Legendary Coach Visits Rim Country


It was a real thrill for PHS coach Mike Loutzenheiser and me to enjoy a short visit with University of North Carolina basketball coach Roy Williams.

Last week, the legendary coach flew into Payson, played golf at The Rim Club, and left that evening for Las Vegas, where he was going to scout three showcase high school tournaments-- the Adidas Super 64, Reebok Big Time and Nike Main Event.


PHS boys basketball coach Mike Loutzenheiser presented University of North Carolina coach Roy Williams a Longhorn T-shirt.

Prior to teeing off at The Rim Club, the coach was kind enough to spend a few minutes with Mike and me.

Coach Williams left a huge impression as being genuine, sincere and a man who hasn't forgotten his roots.

His coaching career began in 1973 when he took a job at Swannanoa (N.C.) High School. There, he coached basketball, boys golf, freshman football and eventually served as athletic director.

Although he now is the winningest active college coach in the country, heads probably the most prestigious program around and is one of the most well-respected coaches in the game, he told us, "I've chaperoned a lot of junior proms in my coaching career."

Williams became the UNC coach April 14, 2003, just one week after leading the Kansas Jayhawks to the NCAA championship game and back-to-back appearances in the Final Four. In 15 seasons at the University of Kansas, his teams won more than 80 percent of their games and by all accounts, his players were model student-athletes.

A Philadelphia Inquirer reporter once wrote about Williams "Not so much as a whiff of scandal has touched the Kansas program during his tenure."

Considering today's social climate and the pampered nature of some athletes, that is quite an accomplishment.

Like his mentor, former UNC coach Dean Smith, Williams has made academic success a priority. His teams also are noted for their fast-break offense, unselfish play and tenacious man-to-man defense.

Williams' teams have made 15 consecutive NCAA tournament appearances, the fourth-longest streak by a coach in NCAA Tournament history.

His winning percentage of .805 is third best in history behind only Clair Bee (.826) and Adolph Rupp (.822).

The 1972 North Carolina graduate has been National Coach of the Year in 1990, 1991, 1992 and 1997 and Big Eight/Big 12 Coach of the Year seven times. In April 2003, he received the John R. Wooden Legends of Coaching Award by the Los Angeles Athletic Club. He also will help coach America's Olympic basketball team.

Mike and I departed our meeting with Williams in awe of the basketball legend and grateful he found the time in his hectic schedule to meet with us.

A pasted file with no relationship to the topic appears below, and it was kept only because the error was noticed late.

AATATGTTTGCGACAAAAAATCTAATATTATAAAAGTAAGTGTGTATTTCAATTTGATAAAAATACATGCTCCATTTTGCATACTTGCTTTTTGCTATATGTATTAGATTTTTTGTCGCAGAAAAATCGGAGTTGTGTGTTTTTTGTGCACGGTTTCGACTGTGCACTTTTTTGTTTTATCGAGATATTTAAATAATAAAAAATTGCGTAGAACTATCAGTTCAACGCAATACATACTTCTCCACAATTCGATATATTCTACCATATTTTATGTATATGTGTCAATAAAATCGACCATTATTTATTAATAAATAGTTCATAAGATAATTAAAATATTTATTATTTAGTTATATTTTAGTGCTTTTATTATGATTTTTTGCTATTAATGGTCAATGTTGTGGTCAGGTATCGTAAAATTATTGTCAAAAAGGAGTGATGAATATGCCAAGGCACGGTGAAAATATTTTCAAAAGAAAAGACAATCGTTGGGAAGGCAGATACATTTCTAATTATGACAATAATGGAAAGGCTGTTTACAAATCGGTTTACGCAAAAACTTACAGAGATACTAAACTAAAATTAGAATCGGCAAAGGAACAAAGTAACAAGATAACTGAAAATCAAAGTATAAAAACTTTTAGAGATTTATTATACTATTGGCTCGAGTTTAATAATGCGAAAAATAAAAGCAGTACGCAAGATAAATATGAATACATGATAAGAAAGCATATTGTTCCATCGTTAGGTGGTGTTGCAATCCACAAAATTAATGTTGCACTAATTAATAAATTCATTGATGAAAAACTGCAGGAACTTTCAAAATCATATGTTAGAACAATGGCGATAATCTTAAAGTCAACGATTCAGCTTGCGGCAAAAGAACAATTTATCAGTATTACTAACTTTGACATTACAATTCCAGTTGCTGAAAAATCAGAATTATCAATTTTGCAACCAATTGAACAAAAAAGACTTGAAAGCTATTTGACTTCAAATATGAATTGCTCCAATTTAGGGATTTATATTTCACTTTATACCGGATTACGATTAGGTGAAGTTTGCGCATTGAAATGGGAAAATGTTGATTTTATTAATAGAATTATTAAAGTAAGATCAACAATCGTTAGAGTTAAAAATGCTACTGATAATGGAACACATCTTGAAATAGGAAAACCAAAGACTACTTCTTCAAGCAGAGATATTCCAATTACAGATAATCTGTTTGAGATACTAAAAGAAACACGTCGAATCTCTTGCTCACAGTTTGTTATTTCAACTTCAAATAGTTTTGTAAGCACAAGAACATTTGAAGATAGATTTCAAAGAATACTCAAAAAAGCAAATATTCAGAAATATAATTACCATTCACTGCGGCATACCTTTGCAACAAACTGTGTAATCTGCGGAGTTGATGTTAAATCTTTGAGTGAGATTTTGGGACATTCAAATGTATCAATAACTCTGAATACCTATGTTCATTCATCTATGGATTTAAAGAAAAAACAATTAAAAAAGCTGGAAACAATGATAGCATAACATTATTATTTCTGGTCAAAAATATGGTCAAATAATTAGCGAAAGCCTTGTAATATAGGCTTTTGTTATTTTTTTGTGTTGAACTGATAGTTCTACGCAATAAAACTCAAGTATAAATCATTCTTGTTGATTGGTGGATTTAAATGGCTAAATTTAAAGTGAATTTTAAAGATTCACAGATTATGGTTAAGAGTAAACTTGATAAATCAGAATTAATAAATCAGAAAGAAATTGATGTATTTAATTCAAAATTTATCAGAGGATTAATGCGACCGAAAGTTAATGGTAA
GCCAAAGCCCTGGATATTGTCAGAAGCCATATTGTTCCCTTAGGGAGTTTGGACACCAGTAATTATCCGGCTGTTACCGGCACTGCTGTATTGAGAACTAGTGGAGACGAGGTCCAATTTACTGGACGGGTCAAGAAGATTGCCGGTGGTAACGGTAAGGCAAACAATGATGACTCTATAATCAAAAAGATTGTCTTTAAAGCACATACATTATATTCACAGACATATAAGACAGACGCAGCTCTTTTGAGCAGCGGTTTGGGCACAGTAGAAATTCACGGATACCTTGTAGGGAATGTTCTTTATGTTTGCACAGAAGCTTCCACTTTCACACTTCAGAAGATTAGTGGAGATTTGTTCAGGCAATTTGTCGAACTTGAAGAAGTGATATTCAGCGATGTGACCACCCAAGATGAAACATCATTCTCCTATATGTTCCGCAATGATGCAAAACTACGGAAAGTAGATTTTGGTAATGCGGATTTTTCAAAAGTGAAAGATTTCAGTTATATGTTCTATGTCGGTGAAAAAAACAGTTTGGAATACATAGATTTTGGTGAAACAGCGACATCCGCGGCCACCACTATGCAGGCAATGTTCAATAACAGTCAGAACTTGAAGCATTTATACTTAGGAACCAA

I don't know if it was the adrenaline-rush of the visit or our unfamiliarity with the prestigious Rim Club grounds, but upon leaving the course, Mike and I found ourselves lost, bewildered and scrambling to find an exit.

As we wound over the roads near the pristine course surrounded by million-dollar homes, we passed coach Williams and his playing partners several times.

I think it was obvious that amidst the glitz of the club, Mike and I were out of our element.

Each time we passed coach Williams, he waved graciously as if to say, "you boys don't make it out here too often, do you?

Basketball on the reservation

Having been raised in Winslow surrounded by the Hopi and Navajo Reservations and coaching in Show Low against Alchesay High School teams, I know basketball is a big part of Indian communities.

I can remember after coaching a football victory over Alchesay, a young Falcon player said to me, "That's all right, we'll get you in basketball."

And they did just that, sweeping SLHS later that year.

Drive by any reservation playground and you'll see kids playing basketball.

When reservation high school teams reach the state tournament at America West, the towns basically shut down so fans can travel to Phoenix for the games.

Last winter, the crowds for the 3A state tournament were larger than those for 4A and 5A games.

That kind of support again showed up for the Second Annual Native American Basketball Invitational played last week in America West Arena. More than 40 Native American teams from around the country turned out to play in the tournament.

The championship round drew the traditionally huge crowds that show up for reservation games.

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